The hugely successful Bond reboot Casino Royale was guilty of the same lottery switcheroo. James Bond has to bankrupt a villain by beating him in a game of Texas Hold 'Em (apparently the game of choice for sophisticated British gentlemen.) In the final showdown, the two superfluous characters have a flush and a full house, the bad guy has a better full house and looks confident in his win. But then Bond is dealt a straight flush, the absolute perfect hand at that moment.

For those not familiar with poker, the odds of all that happening in one hand are pretty damn low, one in 158,551,976 to be precise. It's supposed to show us what a suave badass we're dealing with, but if the film had a stray bolt of lightning come through the casino walls and strike the villain dead, it would have been just as unlikely, and required as much secret agent-ing as Bond's once in a lifetime hand. Why not have him gamble on a terrible hand and still pull out the win? Better yet, have him lose the last hand but then shoot the bad guy in the face before uttering some sort of gambling related quip.

"I see your pair and raise you... three bullets in your face."

Star Wars: Attack of the Clones is another film that equates spying with Brad Pitt-winning-the-lottery good luck. Obi-Wan is crawling around through some caverns, and overhears a couple of the villains talking about exactly what he needed to find out. While it's true that Obi-Wan is actively trying to get info instead of wandering around (like some sort of a wizard) the bad guys are telling each other things they should logically already know. Actually, that brings us to ...

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Peekaboo Logic 2: Make Everyone Retarded/Insane/Plot Forwarding Robots Boogaloo

Attentive readers will notice a subtler form of the peekaboo logic at work in the Obi-Wan example. There's no logical chain of events that could possibly have lead to the behavior exhibited by the men who give Obi-Wan the information he's after. This is probably the logical blind spot that Hollywood is best at exploiting, and it's not just armed guards having convenient conversations while our hero eavesdrops. The plot forwarding robots are sometimes the greatest characters in some of the most successful movies ever made, and sometimes it's, well, everyone in the movie ...

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Entering Ghostbusters II, the last time we saw the only people to have ever battled the paranormal in the history of the world, they had just saved Manhattan from a giant cartoon made out of marshmallow. They did this, it should be noted, in the middle of Manhattan. It must have been a giant media spectacle, with all four of the Busters being hailed as heroes.

Yet, at the beginning of the sequel, we find Dan Akroyd and Ernie Hudson working as birthday clowns to make ends meet. That's quite a fall for the only people to have ever saved the world from the undead forces of darkness. The only explanation we get are random accusations that they staged the crisis they saved New York from. The one with a giant man made out of marshmallow walking down the street in front of TV cameras and millions of stunned eye-witnesses. But because their fall from grace happens off-screen, it doesn't have to make sense.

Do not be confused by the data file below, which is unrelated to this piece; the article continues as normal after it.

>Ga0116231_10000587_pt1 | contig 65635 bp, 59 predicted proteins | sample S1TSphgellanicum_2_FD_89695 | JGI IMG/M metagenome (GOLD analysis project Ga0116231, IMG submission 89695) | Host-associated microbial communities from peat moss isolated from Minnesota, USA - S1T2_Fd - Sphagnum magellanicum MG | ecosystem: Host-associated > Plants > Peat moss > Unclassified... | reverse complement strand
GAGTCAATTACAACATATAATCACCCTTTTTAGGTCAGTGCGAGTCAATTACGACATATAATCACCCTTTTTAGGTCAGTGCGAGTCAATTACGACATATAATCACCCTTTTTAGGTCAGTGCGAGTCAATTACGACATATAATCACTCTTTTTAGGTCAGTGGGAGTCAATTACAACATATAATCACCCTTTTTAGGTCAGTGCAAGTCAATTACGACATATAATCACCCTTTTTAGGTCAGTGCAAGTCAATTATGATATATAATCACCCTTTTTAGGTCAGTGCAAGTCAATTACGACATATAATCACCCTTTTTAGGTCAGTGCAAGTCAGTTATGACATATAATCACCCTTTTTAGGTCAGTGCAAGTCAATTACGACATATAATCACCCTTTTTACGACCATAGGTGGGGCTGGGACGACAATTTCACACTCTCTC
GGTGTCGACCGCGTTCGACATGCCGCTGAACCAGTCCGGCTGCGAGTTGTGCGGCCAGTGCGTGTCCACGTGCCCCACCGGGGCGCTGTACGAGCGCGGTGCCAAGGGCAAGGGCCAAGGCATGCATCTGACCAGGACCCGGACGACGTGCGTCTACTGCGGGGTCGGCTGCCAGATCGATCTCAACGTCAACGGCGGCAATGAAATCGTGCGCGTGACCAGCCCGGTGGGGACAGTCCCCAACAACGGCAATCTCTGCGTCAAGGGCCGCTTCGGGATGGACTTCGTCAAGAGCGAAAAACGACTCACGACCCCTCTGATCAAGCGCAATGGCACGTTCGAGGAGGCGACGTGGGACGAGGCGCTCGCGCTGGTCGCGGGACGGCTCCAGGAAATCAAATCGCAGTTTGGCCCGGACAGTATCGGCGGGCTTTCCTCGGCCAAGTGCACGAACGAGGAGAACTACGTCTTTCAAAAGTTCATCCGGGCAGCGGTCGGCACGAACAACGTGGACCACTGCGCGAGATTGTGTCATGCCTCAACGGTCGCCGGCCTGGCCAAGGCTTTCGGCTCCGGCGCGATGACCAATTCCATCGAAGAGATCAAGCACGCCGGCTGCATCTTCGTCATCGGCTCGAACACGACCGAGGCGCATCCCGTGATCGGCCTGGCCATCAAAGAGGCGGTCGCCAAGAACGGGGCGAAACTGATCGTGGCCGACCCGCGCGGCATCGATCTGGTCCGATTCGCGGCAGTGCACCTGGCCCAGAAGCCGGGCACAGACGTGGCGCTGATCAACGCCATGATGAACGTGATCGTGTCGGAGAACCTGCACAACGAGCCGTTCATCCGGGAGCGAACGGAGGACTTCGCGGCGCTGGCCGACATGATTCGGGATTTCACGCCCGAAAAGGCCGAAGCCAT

Some off-screen moments aren't worth exploring.

The same can be said for the behavior exhibited by some of the most iconic characters of all time. At the end of Halloween, we never stop to wonder why Michael Myers took the time to carefully spring load every closet in the house like a corpse-filled can of snakes. At the end of Usual Suspects, we never stop to wonder why the most powerful criminal in the world--a man who people are willing to pay millions of dollars to have described to them--drops dozens of potentially incriminating clues while waiting to post bail on a relatively minor weapons charge.

And not to pick on the Die Hard terrorists, but their Plan A is "bust into a company's holiday party, ask for the boss to identify himself (since you haven't bothered to research what he looks like), threaten him into giving you the code and shoot him if he doesn't comply." When that plan somehow goes awry, they're forced to go to Plan B, "Buy our computer guy enough time to hack into the vault." It's worth pointing out that they'd have all the time in the world if they hadn't just pretended to stage a terror attack on an office Christmas Party.

But rather than formulate a set of circumstances that would logically require the crew of indiscriminately accented Europeans to take over a Christmas party, the writers said fuck it, nobody's gonna notice. And the reason we keep bringing up Die Hard is, they were right. We've watched that movie hundreds of times, and never realized how baffling the terror plot was because they never showed them hatching the plot. When we first saw Usual Suspects, we had to pick our jaw up off the floor, and use it to scoop our brains back into our heads. And it's not just us. The members of the Academy watch movies for a living, and they gave The Usual Suspects the Oscar for Best Original Screenplay.

So apparently, the quality of a movie has nothing to do with how smart it is. The only thing that really matters is whether it's the right kind of stupid.

For the RIGHT kind of stupid, watch the trailer for Cracked's new Star Wars mini-series.

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For more plot devices Hollywood loves to use, check out 6 Baffling Mistakes Every Movie Criminal Makes6 Baffling Mistakes Every Movie Criminal Makes. Or check out Hollywood insanity as it looks in real life, in 5 Real Bank Heists Ripped Right Out of the Movies.

And stop by our Top Picks (Updated 12.18.2009) to see the plot holes of the Internet.